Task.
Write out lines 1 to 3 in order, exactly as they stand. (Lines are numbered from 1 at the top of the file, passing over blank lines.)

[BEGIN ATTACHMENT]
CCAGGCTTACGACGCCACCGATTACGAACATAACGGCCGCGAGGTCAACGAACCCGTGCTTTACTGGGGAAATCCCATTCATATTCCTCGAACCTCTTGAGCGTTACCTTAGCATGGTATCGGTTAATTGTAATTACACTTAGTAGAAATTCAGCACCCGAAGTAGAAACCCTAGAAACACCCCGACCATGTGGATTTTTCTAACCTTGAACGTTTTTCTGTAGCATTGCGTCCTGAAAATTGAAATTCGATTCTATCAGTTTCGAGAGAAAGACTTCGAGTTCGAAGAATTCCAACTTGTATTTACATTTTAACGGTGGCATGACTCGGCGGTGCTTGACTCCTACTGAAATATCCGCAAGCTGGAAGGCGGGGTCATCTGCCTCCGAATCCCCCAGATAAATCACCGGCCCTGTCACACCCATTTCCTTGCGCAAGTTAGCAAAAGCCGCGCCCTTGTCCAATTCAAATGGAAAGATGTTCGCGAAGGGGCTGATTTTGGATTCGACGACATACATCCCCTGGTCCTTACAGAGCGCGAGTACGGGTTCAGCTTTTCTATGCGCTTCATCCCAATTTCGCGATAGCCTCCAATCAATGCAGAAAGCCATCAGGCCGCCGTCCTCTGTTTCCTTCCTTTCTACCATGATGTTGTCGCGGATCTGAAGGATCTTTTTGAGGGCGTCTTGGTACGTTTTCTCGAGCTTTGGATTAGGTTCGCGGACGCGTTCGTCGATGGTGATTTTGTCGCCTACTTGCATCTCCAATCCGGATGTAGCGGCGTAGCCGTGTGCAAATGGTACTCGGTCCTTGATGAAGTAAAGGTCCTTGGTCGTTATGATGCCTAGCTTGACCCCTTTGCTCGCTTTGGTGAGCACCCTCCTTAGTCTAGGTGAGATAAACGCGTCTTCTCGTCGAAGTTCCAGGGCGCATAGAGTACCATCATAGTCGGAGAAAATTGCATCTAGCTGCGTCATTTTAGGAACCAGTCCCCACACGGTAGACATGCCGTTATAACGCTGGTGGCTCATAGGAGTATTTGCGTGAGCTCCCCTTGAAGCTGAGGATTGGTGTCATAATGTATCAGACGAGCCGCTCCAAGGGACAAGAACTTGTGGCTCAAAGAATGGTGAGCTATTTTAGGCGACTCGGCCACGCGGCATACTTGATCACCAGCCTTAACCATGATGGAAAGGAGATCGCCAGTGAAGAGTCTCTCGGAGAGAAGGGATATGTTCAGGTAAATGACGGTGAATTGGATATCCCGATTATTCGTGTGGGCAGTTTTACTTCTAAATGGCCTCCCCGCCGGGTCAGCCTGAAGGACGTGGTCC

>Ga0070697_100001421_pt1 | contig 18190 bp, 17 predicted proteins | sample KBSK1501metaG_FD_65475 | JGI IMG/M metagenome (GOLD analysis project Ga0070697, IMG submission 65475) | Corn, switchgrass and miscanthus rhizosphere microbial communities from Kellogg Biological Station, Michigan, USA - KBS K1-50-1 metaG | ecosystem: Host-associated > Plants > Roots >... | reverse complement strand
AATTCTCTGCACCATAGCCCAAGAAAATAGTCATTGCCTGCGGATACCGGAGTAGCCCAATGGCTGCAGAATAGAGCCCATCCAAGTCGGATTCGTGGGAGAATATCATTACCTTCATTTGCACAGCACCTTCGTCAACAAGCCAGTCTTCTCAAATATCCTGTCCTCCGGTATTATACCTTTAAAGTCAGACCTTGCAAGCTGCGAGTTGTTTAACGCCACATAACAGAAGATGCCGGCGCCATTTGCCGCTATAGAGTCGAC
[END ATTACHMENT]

CCAGGCTTACGACGCCACCGATTACGAACATAACGGCCGCGAGGTCAACGAACCCGTGCTTTACTGGGGAAATCCCATTCATATTCCTCGAACCTCTTGAGCGTTACCTTAGCATGGTATCGGTTAATTGTAATTACACTTAGTAGAAATTCAGCACCCGAAGTAGAAACCCTAGAAACACCCCGACCATGTGGATTTTTCTAACCTTGAACGTTTTTCTGTAGCATTGCGTCCTGAAAATTGAAATTCGATTCTATCAGTTTCGAGAGAAAGACTTCGAGTTCGAAGAATTCCAACTTGTATTTACATTTTAACGGTGGCATGACTCGGCGGTGCTTGACTCCTACTGAAATATCCGCAAGCTGGAAGGCGGGGTCATCTGCCTCCGAATCCCCCAGATAAATCACCGGCCCTGTCACACCCATTTCCTTGCGCAAGTTAGCAAAAGCCGCGCCCTTGTCCAATTCAAATGGAAAGATGTTCGCGAAGGGGCTGATTTTGGATTCGACGACATACATCCCCTGGTCCTTACAGAGCGCGAGTACGGGTTCAGCTTTTCTATGCGCTTCATCCCAATTTCGCGATAGCCTCCAATCAATGCAGAAAGCCATCAGGCCGCCGTCCTCTGTTTCCTTCCTTTCTACCATGATGTTGTCGCGGATCTGAAGGATCTTTTTGAGGGCGTCTTGGTACGTTTTCTCGAGCTTTGGATTAGGTTCGCGGACGCGTTCGTCGATGGTGATTTTGTCGCCTACTTGCATCTCCAATCCGGATGTAGCGGCGTAGCCGTGTGCAAATGGTACTCGGTCCTTGATGAAGTAAAGGTCCTTGGTCGTTATGATGCCTAGCTTGACCCCTTTGCTCGCTTTGGTGAGCACCCTCCTTAGTCTAGGTGAGATAAACGCGTCTTCTCGTCGAAGTTCCAGGGCGCATAGAGTACCATCATAGTCGGAGAAAATTGCATCTAGCTGCGTCATTTTAGGAACCAGTCCCCACACGGTAGACATGCCGTTATAACGCTGGTGGCTCATAGGAGTATTTGCGTGAGCTCCCCTTGAAGCTGAGGATTGGTGTCATAATGTATCAGACGAGCCGCTCCAAGGGACAAGAACTTGTGGCTCAAAGAATGGTGAGCTATTTTAGGCGACTCGGCCACGCGGCATACTTGATCACCAGCCTTAACCATGATGGAAAGGAGATCGCCAGTGAAGAGTCTCTCGGAGAGAAGGGATATGTTCAGGTAAATGACGGTGAATTGGATATCCCGATTATTCGTGTGGGCAGTTTTACTTCTAAATGGCCTCCCCGCCGGGTCAGCCTGAAGGACGTGGTCC

>Ga0070697_100001421_pt1 | contig 18190 bp, 17 predicted proteins | sample KBSK1501metaG_FD_65475 | JGI IMG/M metagenome (GOLD analysis project Ga0070697, IMG submission 65475) | Corn, switchgrass and miscanthus rhizosphere microbial communities from Kellogg Biological Station, Michigan, USA - KBS K1-50-1 metaG | ecosystem: Host-associated > Plants > Roots >... | reverse complement strand
AATTCTCTGCACCATAGCCCAAGAAAATAGTCATTGCCTGCGGATACCGGAGTAGCCCAATGGCTGCAGAATAGAGCCCATCCAAGTCGGATTCGTGGGAGAATATCATTACCTTCATTTGCACAGCACCTTCGTCAACAAGCCAGTCTTCTCAAATATCCTGTCCTCCGGTATTATACCTTTAAAGTCAGACCTTGCAAGCTGCGAGTTGTTTAACGCCACATAACAGAAGATGCCGGCGCCATTTGCCGCTATAGAGTCGAC